A Quick Post on Desmond Jennings’ Age | The Process Report

A Quick Post on Desmond Jennings’ Age

I’ve been meaning to throw this out there for a few days now, since I think Desmond Jennings’ stock is taken too much of a beating for reasons unrelated to his actual performance. He didn’t tear up Triple-A and had some injury troubles. At the same time, one lost season at his age doesn’t drop him from a top 10 prospect into replacement level oblivion.

Probably a month or two ago someone wrote about how talent evaluators are questioning whether Jennings will live up to his billing –a question which can be posed about just about any prospect. Jennings was left without a spot after the team signed Johnny Damon (although nobody seems to pay much mind to Matt Joyce, so it’s surprising that some haven’t slotted him in as the Rays’ right fielder), and this can raise some eyebrows. Maybe the Rays are cooling on Jennings. Maybe he’s not that good.

But Jennings is a center fielder and only 24-years-old. This is worth mentioning because do you know what the top center fielders in the game today were doing at age 24? Not much –at the big league level, at least. Using FanGraphs’ WAR and setting the time range from 2008 through 2010, here are the top 10 center fielders: Josh Hamilton, Shane Victorino, Franklin Gutierrez, B.J. Upton, Curtis Granderson, Torii Hunter, Alex Rios, Denard Span, Marlon Byrd, and Michael Bourn. Now, here’s how many major league plate appearances those fellows had through their age 24 seasons and their accompanying line:

Hamilton: 0 (he was banned from baseball)
Victorino: 102, .178/.238/.267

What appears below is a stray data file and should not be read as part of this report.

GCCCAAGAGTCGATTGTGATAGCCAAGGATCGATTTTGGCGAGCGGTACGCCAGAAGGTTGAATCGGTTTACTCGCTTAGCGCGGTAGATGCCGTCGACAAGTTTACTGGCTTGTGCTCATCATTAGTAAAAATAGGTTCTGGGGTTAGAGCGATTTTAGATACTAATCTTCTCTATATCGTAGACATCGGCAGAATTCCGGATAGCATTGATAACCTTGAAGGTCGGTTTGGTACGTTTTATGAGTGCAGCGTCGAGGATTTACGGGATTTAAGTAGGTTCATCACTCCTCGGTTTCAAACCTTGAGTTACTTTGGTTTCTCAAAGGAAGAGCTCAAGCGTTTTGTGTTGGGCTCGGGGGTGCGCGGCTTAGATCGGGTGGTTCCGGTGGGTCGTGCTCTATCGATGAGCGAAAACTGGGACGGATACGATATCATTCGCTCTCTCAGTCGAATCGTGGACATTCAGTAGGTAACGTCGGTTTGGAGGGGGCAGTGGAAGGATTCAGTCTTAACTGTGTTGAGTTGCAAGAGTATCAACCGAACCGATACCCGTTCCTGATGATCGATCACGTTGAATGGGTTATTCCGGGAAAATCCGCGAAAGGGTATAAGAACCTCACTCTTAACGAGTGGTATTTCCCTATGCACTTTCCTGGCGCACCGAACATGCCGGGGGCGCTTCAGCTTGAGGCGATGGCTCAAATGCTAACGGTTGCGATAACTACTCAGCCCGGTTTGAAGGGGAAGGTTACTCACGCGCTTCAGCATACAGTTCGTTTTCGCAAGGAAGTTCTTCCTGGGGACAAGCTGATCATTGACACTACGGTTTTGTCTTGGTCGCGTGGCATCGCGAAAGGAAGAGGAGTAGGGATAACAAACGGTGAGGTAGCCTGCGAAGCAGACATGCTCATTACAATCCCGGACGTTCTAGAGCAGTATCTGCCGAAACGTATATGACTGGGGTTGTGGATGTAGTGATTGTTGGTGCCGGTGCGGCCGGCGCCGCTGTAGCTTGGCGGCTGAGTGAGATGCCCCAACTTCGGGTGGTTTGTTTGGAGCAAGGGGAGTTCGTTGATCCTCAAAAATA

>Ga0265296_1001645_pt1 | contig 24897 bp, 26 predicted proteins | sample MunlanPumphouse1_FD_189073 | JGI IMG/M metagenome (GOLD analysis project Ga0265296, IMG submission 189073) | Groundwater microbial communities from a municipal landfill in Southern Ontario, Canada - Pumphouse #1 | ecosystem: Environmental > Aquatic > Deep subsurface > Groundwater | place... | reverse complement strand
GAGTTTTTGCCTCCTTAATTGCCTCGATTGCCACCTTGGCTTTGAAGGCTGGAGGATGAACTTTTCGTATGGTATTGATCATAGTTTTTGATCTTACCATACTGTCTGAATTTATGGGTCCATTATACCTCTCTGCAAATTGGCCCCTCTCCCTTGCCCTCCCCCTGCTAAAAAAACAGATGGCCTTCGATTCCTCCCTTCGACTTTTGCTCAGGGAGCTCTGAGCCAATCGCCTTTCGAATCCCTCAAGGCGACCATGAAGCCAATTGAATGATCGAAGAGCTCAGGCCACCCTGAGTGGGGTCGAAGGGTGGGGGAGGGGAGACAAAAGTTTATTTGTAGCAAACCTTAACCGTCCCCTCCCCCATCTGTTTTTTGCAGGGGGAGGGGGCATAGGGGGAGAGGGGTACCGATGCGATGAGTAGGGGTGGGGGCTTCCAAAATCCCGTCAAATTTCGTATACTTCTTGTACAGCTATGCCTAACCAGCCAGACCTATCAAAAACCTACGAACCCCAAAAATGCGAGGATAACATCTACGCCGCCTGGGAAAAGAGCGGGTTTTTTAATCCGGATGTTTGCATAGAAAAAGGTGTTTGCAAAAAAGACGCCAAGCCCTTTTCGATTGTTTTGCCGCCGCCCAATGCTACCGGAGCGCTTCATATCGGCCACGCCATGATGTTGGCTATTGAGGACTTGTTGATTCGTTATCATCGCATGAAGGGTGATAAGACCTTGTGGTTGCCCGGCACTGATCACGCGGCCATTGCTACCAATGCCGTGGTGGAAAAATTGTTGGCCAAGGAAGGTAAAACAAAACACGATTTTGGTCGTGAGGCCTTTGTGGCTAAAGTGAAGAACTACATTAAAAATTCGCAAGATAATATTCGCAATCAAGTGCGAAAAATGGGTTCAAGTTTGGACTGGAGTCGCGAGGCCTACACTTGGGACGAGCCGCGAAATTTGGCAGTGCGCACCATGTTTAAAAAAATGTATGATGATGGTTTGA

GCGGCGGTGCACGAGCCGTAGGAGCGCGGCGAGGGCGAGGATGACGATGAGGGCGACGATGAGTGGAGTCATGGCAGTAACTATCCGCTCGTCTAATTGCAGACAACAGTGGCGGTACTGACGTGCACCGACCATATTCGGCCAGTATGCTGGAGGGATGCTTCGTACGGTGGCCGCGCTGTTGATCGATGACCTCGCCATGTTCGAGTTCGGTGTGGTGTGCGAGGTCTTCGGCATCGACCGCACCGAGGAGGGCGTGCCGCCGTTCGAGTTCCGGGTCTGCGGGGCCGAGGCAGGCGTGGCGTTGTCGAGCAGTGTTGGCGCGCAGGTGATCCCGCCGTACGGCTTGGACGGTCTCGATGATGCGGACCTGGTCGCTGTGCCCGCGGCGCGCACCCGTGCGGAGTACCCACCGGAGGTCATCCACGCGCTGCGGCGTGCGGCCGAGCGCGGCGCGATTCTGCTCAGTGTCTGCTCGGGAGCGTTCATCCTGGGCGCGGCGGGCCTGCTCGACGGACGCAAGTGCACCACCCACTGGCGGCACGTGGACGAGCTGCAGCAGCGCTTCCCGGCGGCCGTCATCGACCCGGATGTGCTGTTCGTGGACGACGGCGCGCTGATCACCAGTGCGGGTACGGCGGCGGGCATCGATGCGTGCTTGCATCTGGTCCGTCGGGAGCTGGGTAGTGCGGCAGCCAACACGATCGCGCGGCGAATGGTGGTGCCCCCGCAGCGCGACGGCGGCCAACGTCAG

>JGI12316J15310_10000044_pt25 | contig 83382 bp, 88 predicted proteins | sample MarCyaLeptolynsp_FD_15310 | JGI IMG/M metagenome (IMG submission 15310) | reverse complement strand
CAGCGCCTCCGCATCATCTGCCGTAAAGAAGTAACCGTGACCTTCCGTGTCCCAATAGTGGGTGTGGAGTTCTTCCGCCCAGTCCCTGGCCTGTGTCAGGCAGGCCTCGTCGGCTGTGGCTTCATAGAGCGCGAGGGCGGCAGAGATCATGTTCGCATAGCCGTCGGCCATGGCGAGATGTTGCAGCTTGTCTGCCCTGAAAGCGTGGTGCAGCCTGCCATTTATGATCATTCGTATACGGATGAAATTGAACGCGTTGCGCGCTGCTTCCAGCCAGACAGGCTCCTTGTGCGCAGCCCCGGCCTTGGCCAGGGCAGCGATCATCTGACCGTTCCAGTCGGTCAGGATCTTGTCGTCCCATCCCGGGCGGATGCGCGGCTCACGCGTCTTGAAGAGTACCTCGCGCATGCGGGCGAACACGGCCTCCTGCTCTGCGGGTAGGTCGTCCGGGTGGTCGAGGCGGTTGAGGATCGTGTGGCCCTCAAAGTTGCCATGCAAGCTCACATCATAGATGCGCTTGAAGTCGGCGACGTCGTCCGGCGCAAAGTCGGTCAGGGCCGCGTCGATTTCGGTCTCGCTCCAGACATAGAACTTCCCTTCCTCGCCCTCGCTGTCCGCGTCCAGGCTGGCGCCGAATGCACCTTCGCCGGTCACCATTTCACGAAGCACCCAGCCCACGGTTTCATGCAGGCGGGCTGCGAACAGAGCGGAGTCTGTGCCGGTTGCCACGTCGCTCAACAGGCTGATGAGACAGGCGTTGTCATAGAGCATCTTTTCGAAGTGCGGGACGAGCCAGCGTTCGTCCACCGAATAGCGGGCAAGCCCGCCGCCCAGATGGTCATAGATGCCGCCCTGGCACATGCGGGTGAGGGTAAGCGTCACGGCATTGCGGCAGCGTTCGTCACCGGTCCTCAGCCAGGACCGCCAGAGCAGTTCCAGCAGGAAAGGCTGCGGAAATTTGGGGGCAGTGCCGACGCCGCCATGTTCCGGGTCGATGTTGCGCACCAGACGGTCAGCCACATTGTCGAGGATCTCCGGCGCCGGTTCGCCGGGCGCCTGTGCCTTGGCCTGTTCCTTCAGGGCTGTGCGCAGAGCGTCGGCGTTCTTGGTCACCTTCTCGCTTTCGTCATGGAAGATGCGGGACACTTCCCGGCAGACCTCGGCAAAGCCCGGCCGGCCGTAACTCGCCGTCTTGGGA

Gutierrez: 444, .267/.309/.434
Upton: 2,180, .266/.352/.410
Granderson: 202, .267/.315/.476
Hunter: 799, .266/.313/.391
Rios: 979, .273/.321/.390
Span: 411, .294/.387/.432
Byrd: 36, .229/.250/.371
Bourn: 144, .268/.340/.362

Half the list had about a season’s worth of plate appearances and of those only one or two hit at a successful rate. Jennings is going to add to his total at some point this season, but as of now he seems likely to surpass at least Byrd in appearances. Those scared off by his shaky results in September should take solace that guys like Victorino, Byrd, Rios, and Hunter looked puzzled in playing time exceeding his, yet all turned out okay.

Here’s some more Rays-flavored perspective. Reid Brignac’s 24-year-old season was 2010. You wondered –well, I did— whether he could have started the entire way. Instead, this will be his first fulltime season at age 25. Evan Longoria came up as a 22-year-old. Ben Zobrist didn’t rack up more than 100 games played until he was 28. Matt Joyce is 26 now and still hasn’t (although he came close in 2008 with 92). Sean Rodriguez will turn 26 before May and his career line is still .234/.296/.374, but people would love to see him get more playing time at the cost of Zobrist or whomever. Robinson Chirinos is the spring’s hero and he’s 26 without a cup of coffee.

The days of guys debuting at age 20 (Carl Crawford and Delmon Young) or 21 (Rocco Baldelli) or even 19 (Upton) are hopefully gone. Maybe the Rays will have a phenom who can fly through the system like that, but 20-year-old major league hitters are a rarity for a reason. With the Rays’ economic status, it only makes sense to try to beat this curve and milk out as many prime years as they can. Jennings would be an Opening Day starter in a lot of other organizations –and he’ll be one here too. Just not until next year barring injury.

(As an aside, Jennings has an 84% success rate on stolen bases in the minors. I’m not sure it’s just that he’s fast either, as Carl Crawford’s was around 77%.)

One Comment

  1. […] few weeks ago, R.J. wrote about Desmond Jennings and his reputation taking a hit because of age. Jennings, 24, will start […]

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